All you need to remember is that you cannot rush making chutney and at the risk of sounding like a stuck record that is really all you should be concentrating on.
That is why I said chutney making, or making any preserve for that matter, is so therapeutic ... it really does tend to slow life down a bit.
Okay so you can leave it to simmer whilst you put the washing in but you must always remember to come back and stir it frequently to check for burning or sticking on the bottom of the pan.
And when you are stirring the mixture whilst it is in the final reduction it can be like molten lava, bubbling and splashing, so please take great care at this stage.
Easy jar sterilising for preserves.
Wash and rinse your jars. Do not dry them but place the wet jars upside down on a shelf in the oven. Put oven on to heat up to 140 -150 degrees. Once it has reached heat switch it off. Leave the jars in the cooling oven until needed.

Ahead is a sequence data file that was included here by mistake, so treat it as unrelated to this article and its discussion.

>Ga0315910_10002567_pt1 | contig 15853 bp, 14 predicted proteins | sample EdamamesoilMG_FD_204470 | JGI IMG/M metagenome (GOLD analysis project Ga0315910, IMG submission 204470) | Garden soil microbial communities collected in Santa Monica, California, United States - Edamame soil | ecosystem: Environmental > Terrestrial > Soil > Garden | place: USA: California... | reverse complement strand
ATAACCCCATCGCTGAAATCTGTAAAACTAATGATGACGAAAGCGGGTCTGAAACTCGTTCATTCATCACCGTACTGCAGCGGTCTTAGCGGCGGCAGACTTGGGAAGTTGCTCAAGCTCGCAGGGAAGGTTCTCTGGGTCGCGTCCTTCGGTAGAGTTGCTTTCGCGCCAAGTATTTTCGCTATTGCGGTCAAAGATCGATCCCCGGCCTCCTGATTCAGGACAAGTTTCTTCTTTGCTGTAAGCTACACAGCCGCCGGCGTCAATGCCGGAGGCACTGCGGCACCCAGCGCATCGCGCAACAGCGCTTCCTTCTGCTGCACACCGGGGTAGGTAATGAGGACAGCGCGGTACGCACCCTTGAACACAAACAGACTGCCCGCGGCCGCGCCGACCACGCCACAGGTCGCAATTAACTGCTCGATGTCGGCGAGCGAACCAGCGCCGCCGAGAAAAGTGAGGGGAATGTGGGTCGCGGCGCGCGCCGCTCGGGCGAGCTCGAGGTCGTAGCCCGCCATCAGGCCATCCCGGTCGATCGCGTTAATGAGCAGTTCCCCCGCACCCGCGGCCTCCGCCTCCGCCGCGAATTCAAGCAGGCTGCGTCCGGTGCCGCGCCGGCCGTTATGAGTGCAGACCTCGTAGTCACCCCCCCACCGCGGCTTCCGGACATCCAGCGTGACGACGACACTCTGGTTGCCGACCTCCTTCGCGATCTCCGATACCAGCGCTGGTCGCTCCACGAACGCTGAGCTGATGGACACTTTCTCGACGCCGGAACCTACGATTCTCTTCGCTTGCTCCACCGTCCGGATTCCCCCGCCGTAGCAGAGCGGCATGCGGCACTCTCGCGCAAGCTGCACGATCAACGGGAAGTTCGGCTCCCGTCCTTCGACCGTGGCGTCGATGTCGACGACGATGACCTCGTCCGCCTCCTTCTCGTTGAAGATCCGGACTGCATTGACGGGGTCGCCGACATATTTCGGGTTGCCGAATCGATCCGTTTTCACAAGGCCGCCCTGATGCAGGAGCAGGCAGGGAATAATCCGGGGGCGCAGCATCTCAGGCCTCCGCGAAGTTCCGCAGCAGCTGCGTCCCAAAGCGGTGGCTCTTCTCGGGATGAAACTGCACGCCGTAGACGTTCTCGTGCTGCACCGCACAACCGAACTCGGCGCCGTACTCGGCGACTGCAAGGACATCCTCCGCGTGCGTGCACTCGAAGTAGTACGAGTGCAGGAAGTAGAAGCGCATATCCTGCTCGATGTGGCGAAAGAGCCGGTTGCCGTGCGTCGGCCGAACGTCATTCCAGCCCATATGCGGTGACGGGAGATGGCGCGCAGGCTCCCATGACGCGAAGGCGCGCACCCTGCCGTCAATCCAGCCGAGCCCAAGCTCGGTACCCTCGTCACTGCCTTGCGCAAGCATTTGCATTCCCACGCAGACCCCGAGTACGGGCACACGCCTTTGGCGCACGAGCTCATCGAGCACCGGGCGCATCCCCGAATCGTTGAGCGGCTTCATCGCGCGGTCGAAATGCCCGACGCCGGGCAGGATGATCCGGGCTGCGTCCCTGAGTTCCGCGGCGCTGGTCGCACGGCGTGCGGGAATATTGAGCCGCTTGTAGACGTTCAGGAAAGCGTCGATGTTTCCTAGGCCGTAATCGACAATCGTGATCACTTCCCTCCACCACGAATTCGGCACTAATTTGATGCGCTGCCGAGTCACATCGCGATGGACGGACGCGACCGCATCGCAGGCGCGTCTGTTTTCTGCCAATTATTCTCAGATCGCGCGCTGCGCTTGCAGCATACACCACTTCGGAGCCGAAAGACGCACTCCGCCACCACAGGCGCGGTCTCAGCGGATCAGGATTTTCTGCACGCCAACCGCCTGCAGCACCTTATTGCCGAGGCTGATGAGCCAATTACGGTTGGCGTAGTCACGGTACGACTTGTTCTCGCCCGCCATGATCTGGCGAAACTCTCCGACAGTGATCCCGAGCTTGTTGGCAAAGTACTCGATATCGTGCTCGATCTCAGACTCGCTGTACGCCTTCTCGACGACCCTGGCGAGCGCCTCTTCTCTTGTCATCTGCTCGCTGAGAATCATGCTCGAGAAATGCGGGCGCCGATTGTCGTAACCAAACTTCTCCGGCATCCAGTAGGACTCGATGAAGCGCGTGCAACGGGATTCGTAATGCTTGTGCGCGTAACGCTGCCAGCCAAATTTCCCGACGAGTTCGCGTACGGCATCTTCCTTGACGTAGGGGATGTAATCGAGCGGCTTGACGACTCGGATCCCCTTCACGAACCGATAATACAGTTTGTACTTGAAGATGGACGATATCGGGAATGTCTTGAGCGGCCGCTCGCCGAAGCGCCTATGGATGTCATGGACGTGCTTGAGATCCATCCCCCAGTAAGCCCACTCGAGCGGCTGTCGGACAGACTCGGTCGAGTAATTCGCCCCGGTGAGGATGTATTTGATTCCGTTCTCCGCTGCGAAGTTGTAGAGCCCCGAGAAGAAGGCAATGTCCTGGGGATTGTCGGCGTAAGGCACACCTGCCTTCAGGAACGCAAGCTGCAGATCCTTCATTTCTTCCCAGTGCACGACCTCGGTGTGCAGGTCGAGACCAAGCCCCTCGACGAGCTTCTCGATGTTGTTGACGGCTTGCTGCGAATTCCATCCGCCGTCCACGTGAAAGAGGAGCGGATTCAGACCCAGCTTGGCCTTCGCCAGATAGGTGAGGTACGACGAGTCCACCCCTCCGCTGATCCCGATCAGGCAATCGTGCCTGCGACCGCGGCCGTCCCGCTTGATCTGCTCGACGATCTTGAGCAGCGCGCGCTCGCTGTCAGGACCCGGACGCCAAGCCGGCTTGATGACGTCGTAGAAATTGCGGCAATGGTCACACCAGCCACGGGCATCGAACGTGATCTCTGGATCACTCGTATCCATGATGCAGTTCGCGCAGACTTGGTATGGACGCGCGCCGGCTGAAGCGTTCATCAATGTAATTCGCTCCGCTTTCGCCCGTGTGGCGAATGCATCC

Put metal lids in a pan of water, bring to the boil and boil for 5 minutes.
I do this when the chutney is in its final stages, when the sugar has been added and it is in rapid simmer phase to reduce the vinegar and thicken the mixture.
Use an oven cloth to hold jars but try to fill them whilst they and the mixture are still fairly hot.
Drain the lids and screw them onto the jars whilst they too are still hot. Use a clean tea towel to help you handle them and do not touch the undersides of the lids.
This sterilisation process guarantees that your preserves will last for a very long time without the danger of bacteria creating mould.
Uses for Date and Marrow Chutney.
Date and Marrow Chutney is wonderful with almost everything ... trust me, I have tried it with most foods.
Be aware that this is a rather sweet chutney which may not suit all palates but it works particularly well as a contrast to cheese, especially salty or blue cheeses like Stilton.
Try it on turkey sandwiches or with hot sausages ... experiment with it.
Above all, enjoy it!